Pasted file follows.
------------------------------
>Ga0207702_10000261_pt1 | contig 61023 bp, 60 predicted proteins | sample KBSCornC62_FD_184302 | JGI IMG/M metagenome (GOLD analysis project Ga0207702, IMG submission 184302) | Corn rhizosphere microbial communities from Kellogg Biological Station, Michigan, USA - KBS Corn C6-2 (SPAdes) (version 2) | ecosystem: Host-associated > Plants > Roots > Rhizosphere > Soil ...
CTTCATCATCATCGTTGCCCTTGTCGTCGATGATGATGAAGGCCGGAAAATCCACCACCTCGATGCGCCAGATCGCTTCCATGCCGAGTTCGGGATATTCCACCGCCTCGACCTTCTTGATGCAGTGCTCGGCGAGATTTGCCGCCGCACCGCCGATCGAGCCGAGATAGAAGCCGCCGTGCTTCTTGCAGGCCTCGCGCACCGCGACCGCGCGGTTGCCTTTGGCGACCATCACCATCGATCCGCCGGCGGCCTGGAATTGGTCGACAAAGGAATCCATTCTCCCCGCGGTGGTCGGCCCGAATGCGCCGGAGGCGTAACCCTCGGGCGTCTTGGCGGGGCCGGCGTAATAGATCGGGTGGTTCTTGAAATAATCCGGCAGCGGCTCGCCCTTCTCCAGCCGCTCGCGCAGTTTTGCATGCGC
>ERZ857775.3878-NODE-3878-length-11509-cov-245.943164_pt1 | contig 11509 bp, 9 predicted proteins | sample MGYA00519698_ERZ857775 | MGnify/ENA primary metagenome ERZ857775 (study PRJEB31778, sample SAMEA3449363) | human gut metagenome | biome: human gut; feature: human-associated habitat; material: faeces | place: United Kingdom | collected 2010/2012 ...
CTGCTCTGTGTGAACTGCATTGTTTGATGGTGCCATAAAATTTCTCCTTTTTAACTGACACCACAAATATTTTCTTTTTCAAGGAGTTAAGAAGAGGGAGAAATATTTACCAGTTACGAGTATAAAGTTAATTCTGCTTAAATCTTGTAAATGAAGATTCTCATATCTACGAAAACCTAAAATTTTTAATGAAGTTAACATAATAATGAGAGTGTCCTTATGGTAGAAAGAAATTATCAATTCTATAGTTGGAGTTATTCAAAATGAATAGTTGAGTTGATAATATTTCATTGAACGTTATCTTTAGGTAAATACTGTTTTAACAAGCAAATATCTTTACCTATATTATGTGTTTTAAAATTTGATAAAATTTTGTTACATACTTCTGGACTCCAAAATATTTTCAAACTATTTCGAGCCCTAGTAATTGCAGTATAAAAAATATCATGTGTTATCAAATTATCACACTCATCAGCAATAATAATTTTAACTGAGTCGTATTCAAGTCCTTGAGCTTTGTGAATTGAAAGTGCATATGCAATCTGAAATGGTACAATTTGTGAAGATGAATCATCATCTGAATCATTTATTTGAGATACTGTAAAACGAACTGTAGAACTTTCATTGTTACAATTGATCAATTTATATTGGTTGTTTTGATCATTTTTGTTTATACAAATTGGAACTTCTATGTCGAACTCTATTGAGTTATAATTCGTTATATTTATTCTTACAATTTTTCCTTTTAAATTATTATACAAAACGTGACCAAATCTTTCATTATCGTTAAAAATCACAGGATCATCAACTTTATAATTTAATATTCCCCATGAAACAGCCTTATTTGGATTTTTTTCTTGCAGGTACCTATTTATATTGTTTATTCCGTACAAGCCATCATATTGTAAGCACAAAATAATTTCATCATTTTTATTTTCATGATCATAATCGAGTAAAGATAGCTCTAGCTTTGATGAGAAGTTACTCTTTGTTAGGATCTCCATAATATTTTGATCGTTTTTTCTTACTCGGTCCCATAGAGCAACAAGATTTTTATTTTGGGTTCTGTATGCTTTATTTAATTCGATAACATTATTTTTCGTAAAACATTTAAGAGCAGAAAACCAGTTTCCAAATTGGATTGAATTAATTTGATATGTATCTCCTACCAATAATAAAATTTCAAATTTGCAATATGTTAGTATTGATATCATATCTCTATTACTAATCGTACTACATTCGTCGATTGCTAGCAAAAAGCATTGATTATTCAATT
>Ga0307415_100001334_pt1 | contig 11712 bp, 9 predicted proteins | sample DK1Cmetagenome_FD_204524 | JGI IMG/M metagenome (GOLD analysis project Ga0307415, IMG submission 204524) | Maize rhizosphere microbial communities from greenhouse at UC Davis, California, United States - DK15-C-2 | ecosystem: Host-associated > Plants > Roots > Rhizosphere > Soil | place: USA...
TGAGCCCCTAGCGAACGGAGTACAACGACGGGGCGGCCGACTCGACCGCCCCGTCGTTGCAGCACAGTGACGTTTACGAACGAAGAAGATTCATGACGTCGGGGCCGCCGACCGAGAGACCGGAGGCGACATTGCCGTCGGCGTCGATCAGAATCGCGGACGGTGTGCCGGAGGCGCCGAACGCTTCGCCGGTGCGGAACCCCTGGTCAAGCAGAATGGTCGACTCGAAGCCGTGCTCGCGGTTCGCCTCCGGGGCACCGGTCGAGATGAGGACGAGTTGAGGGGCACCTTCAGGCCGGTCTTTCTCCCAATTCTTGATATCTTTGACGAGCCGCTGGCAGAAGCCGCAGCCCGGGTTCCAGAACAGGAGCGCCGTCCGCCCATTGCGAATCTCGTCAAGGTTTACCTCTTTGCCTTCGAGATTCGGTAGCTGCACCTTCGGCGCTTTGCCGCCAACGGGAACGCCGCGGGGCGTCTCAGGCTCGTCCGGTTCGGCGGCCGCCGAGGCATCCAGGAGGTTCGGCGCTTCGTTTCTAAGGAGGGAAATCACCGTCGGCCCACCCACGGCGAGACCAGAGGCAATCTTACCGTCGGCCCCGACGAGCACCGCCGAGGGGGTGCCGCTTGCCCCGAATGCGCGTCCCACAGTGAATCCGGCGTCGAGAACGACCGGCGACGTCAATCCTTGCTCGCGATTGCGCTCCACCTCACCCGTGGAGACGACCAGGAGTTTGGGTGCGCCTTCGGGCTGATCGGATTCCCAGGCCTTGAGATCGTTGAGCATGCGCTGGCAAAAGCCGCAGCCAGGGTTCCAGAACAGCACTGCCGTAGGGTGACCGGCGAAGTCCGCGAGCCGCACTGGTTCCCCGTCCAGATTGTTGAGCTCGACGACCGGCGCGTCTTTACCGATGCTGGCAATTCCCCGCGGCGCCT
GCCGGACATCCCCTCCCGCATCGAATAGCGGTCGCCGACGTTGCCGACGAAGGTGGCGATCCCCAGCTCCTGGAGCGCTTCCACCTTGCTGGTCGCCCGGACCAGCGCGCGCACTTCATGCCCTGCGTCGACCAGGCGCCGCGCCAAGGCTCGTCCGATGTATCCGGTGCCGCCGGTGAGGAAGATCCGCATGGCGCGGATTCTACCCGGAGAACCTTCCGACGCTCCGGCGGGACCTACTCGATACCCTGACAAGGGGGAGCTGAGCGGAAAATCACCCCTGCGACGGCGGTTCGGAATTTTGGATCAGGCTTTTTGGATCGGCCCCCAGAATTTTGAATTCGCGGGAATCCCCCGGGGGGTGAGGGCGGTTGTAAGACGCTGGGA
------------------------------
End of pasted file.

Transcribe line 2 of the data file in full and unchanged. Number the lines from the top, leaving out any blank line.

CTTCATCATCATCGTTGCCCTTGTCGTCGATGATGATGAAGGCCGGAAAATCCACCACCTCGATGCGCCAGATCGCTTCCATGCCGAGTTCGGGATATTCCACCGCCTCGACCTTCTTGATGCAGTGCTCGGCGAGATTTGCCGCCGCACCGCCGATCGAGCCGAGATAGAAGCCGCCGTGCTTCTTGCAGGCCTCGCGCACCGCGACCGCGCGGTTGCCTTTGGCGACCATCACCATCGATCCGCCGGCGGCCTGGAATTGGTCGACAAAGGAATCCATTCTCCCCGCGGTGGTCGGCCCGAATGCGCCGGAGGCGTAACCCTCGGGCGTCTTGGCGGGGCCGGCGTAATAGATCGGGTGGTTCTTGAAATAATCCGGCAGCGGCTCGCCCTTCTCCAGCCGCTCGCGCAGTTTTGCATGCGC